Satellite imagery captured the break, which occurred about 10 years after satellite monitoring detected growth in a previously dormant crack in the ice known as Chasm-1, and almost two years after a slightly smaller iceberg named A74 separated from the same ice shelf. A chasm is a crack in the ice shelf that extends all the way from the surface to the ocean underneath, while an ice shelf is a floating piece of ice that extends from glaciers formed on land.
Ted Scambos, a senior research scientist at the University of Colorado at Boulder, wrote in an email that while the iceberg “is a huge mass of ice, about 500 billion tons … it is far from being the largest iceberg ever seen, which rivaled Long Island.”
The calving event is not expected to affect the BAS’s Halley Research Station, which was relocated further inland in 2016 as a precaution after Chasm-1 began to grow.
However, “the new fracture puts the base within about 10 miles of the ocean, and new cracking could occur over the next few years, forcing another expensive move of the station,” Scambos wrote. The new iceberg is expected to follow a similar path to that of A74 into the Weddell Sea and will be named by the U.S. National Ice Center.
Unlike some previous icebergs and collapsed ice shelves that have been linked to climate change, the BAS press release said the break is a “natural process” and there is “no evidence that climate change has played a significant role.”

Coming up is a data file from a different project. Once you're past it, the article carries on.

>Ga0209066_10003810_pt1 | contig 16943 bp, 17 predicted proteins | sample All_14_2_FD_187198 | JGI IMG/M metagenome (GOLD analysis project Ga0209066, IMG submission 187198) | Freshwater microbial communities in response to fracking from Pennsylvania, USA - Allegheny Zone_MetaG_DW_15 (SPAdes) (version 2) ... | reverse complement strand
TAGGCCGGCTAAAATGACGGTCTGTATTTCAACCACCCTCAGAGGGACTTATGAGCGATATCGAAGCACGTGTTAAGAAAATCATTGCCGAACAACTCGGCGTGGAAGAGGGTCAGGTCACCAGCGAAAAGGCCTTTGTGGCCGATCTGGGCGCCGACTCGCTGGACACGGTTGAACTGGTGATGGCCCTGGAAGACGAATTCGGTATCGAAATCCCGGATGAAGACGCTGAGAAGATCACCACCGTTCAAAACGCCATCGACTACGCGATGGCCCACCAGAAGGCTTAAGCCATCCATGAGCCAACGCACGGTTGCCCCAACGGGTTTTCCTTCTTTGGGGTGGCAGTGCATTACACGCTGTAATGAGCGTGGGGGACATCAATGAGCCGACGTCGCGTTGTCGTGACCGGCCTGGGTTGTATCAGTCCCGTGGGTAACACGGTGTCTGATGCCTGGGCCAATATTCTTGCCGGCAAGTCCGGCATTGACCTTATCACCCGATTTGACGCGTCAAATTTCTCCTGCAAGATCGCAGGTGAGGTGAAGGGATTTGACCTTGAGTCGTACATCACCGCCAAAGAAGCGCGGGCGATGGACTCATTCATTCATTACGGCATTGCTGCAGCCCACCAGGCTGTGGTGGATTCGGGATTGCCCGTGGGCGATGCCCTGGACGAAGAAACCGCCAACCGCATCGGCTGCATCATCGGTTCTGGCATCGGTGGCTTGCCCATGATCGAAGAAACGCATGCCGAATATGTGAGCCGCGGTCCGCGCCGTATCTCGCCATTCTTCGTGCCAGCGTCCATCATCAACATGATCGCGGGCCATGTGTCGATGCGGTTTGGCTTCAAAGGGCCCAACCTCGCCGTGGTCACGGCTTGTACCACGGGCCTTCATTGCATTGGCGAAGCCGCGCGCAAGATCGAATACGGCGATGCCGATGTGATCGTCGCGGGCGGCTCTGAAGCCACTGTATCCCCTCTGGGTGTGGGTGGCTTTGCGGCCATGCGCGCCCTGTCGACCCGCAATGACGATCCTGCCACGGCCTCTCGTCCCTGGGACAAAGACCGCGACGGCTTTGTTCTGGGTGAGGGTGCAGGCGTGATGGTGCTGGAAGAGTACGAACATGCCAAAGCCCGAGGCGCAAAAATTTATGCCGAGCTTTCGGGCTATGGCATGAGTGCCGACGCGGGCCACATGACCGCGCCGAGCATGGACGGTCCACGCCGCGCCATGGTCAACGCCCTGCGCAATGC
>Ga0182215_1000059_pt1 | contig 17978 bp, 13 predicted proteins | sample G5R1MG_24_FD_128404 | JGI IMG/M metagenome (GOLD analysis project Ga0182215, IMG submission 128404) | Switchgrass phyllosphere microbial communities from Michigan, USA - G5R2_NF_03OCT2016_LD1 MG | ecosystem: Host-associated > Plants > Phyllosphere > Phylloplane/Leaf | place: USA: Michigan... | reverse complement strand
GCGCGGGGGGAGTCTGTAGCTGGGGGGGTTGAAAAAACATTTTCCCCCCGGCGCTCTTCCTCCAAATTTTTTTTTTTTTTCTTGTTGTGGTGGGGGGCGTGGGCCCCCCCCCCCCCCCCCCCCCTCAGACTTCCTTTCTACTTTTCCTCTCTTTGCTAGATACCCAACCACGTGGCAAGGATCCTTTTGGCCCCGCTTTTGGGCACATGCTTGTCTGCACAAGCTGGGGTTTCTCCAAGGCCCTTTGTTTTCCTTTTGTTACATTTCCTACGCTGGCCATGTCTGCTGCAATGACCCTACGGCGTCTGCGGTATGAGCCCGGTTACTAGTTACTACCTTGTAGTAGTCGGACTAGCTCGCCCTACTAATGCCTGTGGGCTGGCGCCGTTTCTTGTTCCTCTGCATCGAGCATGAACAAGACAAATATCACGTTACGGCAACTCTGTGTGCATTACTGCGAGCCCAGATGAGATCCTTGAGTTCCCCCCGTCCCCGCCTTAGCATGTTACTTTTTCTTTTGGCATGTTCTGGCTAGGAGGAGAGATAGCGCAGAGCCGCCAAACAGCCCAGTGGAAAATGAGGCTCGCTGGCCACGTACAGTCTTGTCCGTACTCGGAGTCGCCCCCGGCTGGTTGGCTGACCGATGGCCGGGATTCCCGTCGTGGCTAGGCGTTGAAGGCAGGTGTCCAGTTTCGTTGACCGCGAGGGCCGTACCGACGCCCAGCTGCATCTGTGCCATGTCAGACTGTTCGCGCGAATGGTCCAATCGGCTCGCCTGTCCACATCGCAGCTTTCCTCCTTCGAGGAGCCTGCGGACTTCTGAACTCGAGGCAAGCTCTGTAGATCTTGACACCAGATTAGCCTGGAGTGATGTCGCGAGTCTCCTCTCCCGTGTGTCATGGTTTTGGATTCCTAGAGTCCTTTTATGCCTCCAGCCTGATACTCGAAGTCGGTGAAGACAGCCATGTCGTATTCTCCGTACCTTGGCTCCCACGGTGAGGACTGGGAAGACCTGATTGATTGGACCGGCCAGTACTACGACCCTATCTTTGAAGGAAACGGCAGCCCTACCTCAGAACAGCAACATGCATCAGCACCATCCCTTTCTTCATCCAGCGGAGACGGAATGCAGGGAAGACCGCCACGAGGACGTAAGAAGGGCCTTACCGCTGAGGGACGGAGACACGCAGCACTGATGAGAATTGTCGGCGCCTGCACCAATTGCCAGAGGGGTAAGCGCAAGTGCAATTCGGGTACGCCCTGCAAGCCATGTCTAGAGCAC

Rather, the chasm started to grow due to “stresses building up … because of the natural growth of the ice shelf,” said Hilmar Gudmundsson, a glaciology researcher at Northumbria University, in a 2019 BBC story.
Scambos compares the calving of the iceberg to a chisel on a board of wood. “In this case the chisel was a small island called ‘MacDonald Ice Rise,’” Scambos wrote. “The ice was driven against this rocky seamount by ice flow, forcing it to split and eventually break off the floating ice shelf.”
“These large iceberg calvings, sometimes as large as a small state, are spectacular. But they’re just part of how Antarctica’s ice sheet works,” Scambos said. “Most of the time they have nothing to do with climate change.”